Technological disruption in Anti-Money Laundering (AML)
Technological advances are favouring the emergence of new business models in the financial and insurance sector. This said, these same advances help to develop money laundering and terrorist financing techniques. In fact, the mechanisms used to launder money from illicit activities are increasingly more complex and ingenious.
If we analyse the evolution of financial services in the last fifty years, we can see how technology has played a key role in transforming the financial industry. The new financial products and the new forms of commercialisation have given rise to new channels and methods for laundering money and financing terrorism.
There is really no way to quantify the amount of money of doubtful origin that enters in the circuit. However, the Global Financial Integrity (GFI) organisation estimates that, every year, a legal passport is issued to some 2 trillion dollars coming from illicit activities. This amount represents between 2% to 5% of the world GDP. Of this figure, only 1% of the world’s illegal financial flows are confiscated by the authorities.
Technology, a major ally in Anti-Money Laundering (AML)
The latest technological advances mean that we can access information which is updated and in real time. This means that we can track the background of suspicious subjects and operations of doubtful legitimacy all over the world.
There is absolutely no question that a efficient and effective Anti-Money Laundering and Terrorist Financing System (AML/FT) is an enormous challenge. However, within this challenge, it has technology as a major ally.
Predictive Analytics turn the data into valuable information which is used to establish the probable outcome of an event or the probability that a situation will occur.
If the information on customers and/or transactions carried out by the organisation is further enriched with other data sources (industry, regulators, etc.), the models become more precise when it comes to detecting and preventing potential financial crimes.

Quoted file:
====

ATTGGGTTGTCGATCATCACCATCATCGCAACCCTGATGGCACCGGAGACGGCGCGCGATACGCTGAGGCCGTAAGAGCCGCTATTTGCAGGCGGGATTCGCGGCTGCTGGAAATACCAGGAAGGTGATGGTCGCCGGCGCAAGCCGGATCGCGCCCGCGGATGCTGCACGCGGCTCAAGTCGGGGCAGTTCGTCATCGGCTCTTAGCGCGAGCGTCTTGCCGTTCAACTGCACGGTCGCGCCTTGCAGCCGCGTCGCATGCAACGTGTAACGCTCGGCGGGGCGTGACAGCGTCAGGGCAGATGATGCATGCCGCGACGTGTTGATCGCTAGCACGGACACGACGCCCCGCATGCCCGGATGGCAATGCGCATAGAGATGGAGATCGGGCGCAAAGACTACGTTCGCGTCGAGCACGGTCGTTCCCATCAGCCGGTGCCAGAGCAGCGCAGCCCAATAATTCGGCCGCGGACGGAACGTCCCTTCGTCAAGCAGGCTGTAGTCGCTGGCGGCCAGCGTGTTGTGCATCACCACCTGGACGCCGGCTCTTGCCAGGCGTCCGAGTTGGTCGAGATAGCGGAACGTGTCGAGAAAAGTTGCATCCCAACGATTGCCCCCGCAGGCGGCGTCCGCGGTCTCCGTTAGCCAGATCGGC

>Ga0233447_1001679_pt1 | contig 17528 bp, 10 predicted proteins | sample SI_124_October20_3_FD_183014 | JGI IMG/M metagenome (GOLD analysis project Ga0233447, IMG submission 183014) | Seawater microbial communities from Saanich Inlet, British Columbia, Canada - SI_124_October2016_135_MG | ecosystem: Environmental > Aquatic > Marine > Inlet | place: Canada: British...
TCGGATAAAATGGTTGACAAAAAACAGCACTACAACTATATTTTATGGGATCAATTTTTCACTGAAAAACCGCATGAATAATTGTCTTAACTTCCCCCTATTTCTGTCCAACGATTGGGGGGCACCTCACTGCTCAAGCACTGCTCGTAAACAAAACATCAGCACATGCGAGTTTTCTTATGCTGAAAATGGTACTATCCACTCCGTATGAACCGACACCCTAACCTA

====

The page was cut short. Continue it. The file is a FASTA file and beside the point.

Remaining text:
Artificial Intelligence (AI) and Machine Learning make it possible to identify patterns of behaviour. They therefore become a key factor in detecting and Anti-Money Laundering (AML). They also drastically reduce the false positives rate, endowing the system with the required efficiency and efficacy.
Biometry, at a time when relations between financial institutions and their customers are 100% digital, becomes mandatory technology. How, otherwise, can we verify that the person who is contracting a product and/or service is who they say they are? Biometric identification using facial recognition allows the institutions to apply adequate Due Diligence and Know Your Customer (KYC) technologies and comply with the regulation.
RegTech, the necessary balance
Today, financial institutions are obliged to change their business models in order to adapt to their customers’ needs and to be able to offer products and/or services which are more competitive and suited to the new era.
In turn, they must meet the increasingly more demanding regulatory and safety requirements in order to guarantee the integrity of the financial system and trust in it by the markets and their customers.
RegTech lays the way for this difficult balance with the use of disruptive technologies such as Predictive Analytics, Artificial Intelligence (IA), the most advanced biometrics or Blockchain techniques. Solutions conceived under this philosophy, like ALERT or SELF, enable the financial institutions to obtain a higher degree of satisfaction from their customers. In turn, they keep the institution a step ahead in the prevention of financial crimes.